Fe tends to defend boundaries based on roles (and level of relationship), obligations -- "obligations" feels like too cold a term, really -- and consistency. If someone else is too inconsistent or doesn't live up to their obligations, the other may be demoted from "close friend" to "friend," for example. If the other is wildly inconsistent and flaky, they may be deemed someone whom it is not safe to invest in and be close to.

    If the relationship is a close and valued one, then Fe (like Fi) is perfectly capable of communicating its displeasure and disappointment. Feeling is not all about warmth and positive valuation.

    Fe can be unsparing of itself as it tries to live up to all of its "shoulds." It doesn't matter what one's inner emotional state is (that's often distraction or noise unless the state persists), or what other demands one has on oneself.

    So, no, I don't think Fi = easy to walk away from relationships, or easy to doorslam. I've certainly agonized about backing away from certain relationships even when I thought it was the best thing for all involved. I don't think Fe = connecting and Fi = valuing. They are both perfectly capable or connecting/disconnecting and valuing positively or negatively.

    I agree that Fe is better at consistently maintaining a variety of relationships over long periods of time. It tends to be much better at tracking the momentum and trajectory of relationships, and remembering to check in periodically. No argument there.

    Still, I generally find Vicky Jo's biases to be pretty transparent even when she's trying to be neutral. I don't think her material worthless, but definitely some rebalancing is required in order to glean out any useful bits.


    Both Fe and Fi have their warm/approving/connecty, cold/disapproving/disconnecty bits. Simplistic and biased to think otherwise.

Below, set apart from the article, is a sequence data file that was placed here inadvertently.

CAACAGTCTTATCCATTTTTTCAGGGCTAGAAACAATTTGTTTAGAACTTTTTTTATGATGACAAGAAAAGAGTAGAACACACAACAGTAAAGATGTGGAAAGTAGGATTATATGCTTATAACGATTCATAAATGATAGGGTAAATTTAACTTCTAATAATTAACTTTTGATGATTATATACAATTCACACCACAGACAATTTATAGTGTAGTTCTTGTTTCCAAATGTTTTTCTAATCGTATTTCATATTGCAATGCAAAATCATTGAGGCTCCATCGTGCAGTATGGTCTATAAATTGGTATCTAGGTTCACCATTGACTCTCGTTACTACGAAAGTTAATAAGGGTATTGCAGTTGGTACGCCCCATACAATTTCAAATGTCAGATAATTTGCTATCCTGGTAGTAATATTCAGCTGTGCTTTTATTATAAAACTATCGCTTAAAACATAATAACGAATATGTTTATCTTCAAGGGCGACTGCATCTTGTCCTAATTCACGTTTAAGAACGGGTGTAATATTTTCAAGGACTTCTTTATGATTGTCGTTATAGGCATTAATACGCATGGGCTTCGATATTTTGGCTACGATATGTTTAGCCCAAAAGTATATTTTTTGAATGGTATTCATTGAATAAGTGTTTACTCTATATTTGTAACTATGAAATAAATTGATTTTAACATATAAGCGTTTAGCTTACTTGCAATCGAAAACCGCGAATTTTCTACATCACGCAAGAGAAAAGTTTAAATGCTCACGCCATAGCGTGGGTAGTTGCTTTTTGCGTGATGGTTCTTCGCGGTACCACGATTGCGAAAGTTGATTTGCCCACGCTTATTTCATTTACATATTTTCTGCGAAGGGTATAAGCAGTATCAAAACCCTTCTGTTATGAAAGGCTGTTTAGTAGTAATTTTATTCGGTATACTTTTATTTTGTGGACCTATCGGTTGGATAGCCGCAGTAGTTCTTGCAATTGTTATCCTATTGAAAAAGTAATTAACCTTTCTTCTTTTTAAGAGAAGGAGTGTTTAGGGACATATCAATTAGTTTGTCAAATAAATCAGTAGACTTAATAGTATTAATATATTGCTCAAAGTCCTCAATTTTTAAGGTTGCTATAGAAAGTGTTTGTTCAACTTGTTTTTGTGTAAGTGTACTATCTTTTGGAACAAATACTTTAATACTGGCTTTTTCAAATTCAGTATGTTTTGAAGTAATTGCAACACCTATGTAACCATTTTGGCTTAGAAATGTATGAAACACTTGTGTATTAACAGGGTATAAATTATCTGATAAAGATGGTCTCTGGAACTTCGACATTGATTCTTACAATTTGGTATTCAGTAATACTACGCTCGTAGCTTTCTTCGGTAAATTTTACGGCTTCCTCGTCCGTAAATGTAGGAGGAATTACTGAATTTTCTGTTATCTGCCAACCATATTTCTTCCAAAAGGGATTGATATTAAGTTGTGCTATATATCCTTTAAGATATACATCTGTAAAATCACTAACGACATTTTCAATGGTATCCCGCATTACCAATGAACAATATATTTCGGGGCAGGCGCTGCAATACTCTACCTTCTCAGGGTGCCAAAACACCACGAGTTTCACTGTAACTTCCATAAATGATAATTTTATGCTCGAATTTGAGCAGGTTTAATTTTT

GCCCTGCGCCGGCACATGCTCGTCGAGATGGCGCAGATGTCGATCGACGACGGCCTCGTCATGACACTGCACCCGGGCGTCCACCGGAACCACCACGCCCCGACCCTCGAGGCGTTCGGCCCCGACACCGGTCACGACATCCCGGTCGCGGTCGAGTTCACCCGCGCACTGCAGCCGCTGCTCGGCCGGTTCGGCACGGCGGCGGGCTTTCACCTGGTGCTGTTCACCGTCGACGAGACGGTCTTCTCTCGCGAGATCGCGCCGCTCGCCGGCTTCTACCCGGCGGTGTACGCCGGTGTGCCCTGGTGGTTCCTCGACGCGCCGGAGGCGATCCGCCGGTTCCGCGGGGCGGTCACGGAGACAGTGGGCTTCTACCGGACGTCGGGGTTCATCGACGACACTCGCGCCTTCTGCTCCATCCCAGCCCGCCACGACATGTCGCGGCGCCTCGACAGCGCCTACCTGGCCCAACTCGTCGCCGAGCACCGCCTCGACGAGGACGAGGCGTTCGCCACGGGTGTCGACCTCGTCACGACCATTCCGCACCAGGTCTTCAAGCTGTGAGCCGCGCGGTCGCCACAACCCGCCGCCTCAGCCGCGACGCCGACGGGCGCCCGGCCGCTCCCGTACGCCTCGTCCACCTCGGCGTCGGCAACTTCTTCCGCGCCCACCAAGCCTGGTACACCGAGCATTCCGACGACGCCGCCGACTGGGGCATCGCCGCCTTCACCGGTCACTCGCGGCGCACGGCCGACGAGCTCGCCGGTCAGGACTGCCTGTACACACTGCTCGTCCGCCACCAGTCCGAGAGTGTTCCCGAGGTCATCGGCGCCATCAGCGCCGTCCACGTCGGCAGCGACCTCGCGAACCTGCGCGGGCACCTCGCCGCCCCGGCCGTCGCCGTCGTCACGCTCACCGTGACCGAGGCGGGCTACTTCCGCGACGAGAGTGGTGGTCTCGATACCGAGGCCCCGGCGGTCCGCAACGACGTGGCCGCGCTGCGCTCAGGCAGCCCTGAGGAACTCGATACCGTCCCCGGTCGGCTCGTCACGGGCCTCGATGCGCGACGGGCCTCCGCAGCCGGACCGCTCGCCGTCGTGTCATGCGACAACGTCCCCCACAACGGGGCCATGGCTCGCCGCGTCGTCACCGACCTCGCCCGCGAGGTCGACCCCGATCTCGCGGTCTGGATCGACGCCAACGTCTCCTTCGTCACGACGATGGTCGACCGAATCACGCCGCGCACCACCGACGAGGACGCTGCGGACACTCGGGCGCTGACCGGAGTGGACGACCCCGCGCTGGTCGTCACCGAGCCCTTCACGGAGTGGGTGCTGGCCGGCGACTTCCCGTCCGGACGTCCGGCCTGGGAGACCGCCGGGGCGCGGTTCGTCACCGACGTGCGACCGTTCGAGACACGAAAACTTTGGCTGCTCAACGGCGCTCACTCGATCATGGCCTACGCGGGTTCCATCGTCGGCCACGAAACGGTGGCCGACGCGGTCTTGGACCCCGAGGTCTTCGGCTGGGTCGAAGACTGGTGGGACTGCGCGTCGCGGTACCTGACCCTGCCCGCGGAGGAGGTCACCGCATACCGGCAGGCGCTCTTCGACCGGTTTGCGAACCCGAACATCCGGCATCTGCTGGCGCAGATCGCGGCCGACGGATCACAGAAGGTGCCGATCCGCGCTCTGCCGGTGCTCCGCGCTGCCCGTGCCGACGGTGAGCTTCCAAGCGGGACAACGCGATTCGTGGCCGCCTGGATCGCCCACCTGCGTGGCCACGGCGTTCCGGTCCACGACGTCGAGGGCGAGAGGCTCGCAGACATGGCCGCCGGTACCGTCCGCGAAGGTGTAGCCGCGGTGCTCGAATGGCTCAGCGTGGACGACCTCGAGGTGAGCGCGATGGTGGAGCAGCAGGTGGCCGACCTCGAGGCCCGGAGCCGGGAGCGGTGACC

Addendum: I'm certainly capable of flagellating myself for a long period of time because of some relationship failure. There are some people I don't reach out too mostly because of remaining guilt for things done and things left undone.
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  10. #20
    Senior Member YUI's Avatar
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    Jul 2014


    Quote Originally Posted by Z Buck McFate View Post
    [...] I don't think (this issue in particular) is Fe so much as people-oriented Ni- because TPs, nor SFJs or even ENFJs, don't get hit as bad as we do with this.[...]
    Thanks for the comments, Z.

    I just wanted to comment in turn on the one fragment above. I have an ESFJ brother. I don't think he would flagellate himself for years upon the loss of a friend. But I think issues of personal loyalty will keep him tied to negative or harmful people in his inner circle long past the point where I myself would jettison such people. And I've seen some ENFJs make much of loyalty issues.

    IOW, Fe-users always seem to demonstrate some issue of strong connection with others, sometimes to a harmful degree; the exact nature of the connection varies from type to type, of course.